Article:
What exactly is the Biden Plan in Yemen?

Charles Schmitz
Non-Resident Scholar

Charles Schmitz

Last week, President Joe Biden declared the end of U.S. support for “offensive operations” in Yemen, renewed U.S. support for U.N. efforts for a cease-fire and political settlement of the war, and appointed a special envoy to Yemen, while U.N. Special Envoy Martin Griffiths made his first official visit to Tehran over the weekend. Changing course, winding down the war, imposing a cease-fire, and negotiating a political settlement sound nice, but what exactly is Plan B, the Biden Plan?

Plan A was the American-Saudi-Emirati air and ground campaign in support of Yemeni opposition aimed at dislodging the Houthis from Sanaa in accordance with U.N. Security Council Resolutions (UNSCR) 2201 and 2216. The war failed spectacularly. In fact, it consolidated Houthi control over the populated western highlands of Yemen in part because Yemenis rallied around the principled defense of national sovereignty even if they weren’t fond of the Houthis and in part because the American-Arab coalition fought amongst itself more often than against the Houthis.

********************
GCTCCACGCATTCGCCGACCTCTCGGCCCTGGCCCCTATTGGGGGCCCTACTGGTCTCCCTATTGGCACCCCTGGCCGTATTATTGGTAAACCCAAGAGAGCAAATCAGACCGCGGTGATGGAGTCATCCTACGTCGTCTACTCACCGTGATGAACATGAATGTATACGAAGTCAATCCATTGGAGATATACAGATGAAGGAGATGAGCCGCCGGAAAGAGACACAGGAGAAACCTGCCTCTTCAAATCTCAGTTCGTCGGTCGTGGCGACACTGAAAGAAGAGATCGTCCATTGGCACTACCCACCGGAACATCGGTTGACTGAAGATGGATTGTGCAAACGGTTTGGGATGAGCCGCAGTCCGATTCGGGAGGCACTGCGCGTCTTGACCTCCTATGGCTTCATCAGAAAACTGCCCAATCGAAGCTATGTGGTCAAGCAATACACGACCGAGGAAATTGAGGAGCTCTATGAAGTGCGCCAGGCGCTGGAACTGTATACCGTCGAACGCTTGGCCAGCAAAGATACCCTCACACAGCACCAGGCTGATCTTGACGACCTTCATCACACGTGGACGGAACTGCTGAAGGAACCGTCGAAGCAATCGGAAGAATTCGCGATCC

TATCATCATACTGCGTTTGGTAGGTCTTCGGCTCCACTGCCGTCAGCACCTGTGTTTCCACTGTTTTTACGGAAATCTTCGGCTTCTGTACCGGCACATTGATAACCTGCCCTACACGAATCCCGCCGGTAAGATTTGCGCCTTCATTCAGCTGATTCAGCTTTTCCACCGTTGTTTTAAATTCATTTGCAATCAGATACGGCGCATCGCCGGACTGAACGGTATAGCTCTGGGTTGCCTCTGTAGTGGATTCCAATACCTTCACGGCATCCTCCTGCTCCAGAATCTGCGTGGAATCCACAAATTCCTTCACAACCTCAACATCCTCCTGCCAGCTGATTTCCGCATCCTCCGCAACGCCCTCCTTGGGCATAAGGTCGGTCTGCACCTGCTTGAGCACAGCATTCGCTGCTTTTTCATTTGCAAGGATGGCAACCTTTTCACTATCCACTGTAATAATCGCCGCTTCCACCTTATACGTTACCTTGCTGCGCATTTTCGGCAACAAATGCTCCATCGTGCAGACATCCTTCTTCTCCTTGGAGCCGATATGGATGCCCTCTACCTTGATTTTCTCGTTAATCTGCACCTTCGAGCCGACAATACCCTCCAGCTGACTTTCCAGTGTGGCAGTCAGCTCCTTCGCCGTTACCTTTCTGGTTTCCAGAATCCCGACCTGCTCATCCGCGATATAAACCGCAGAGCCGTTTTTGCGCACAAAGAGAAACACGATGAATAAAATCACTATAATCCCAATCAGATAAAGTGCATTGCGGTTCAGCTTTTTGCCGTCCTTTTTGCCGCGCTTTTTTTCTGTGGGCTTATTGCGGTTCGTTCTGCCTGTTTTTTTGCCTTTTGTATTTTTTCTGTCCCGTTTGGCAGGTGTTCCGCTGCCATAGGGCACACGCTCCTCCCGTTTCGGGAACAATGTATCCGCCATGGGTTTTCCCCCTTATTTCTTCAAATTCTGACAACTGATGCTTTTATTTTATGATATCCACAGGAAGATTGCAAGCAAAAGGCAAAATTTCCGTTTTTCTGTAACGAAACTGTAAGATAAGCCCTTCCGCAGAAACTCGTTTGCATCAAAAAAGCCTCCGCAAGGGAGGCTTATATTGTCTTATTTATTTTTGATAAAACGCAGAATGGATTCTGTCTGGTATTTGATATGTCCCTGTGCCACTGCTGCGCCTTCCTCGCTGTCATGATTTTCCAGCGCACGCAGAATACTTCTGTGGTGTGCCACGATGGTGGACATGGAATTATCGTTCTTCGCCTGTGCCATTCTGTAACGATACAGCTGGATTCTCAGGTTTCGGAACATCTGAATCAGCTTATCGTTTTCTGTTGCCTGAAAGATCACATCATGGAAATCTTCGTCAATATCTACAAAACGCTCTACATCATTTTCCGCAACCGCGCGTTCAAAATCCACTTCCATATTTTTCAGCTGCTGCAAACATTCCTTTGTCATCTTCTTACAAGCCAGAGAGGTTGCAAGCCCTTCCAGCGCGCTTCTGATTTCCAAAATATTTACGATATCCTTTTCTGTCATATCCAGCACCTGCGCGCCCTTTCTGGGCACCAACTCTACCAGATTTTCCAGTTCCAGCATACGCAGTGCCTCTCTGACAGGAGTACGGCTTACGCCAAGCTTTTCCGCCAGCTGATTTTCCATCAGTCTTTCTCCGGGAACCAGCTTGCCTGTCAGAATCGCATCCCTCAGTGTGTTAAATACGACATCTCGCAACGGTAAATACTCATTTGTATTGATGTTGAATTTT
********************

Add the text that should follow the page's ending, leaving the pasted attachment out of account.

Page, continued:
Now, the Houthis are the government in Sanaa. Five years of war did not dislodge them. Biden cannot dislodge them. Despite this, over the weekend the Saudi government, the Hadi government, and the Gulf Cooperation Council reiterated their demand that any political solution must be based upon UNSCR 2216, dislodging the Houthis from Sanaa. While there is no military solution to the conflict, there isn’t a political one either.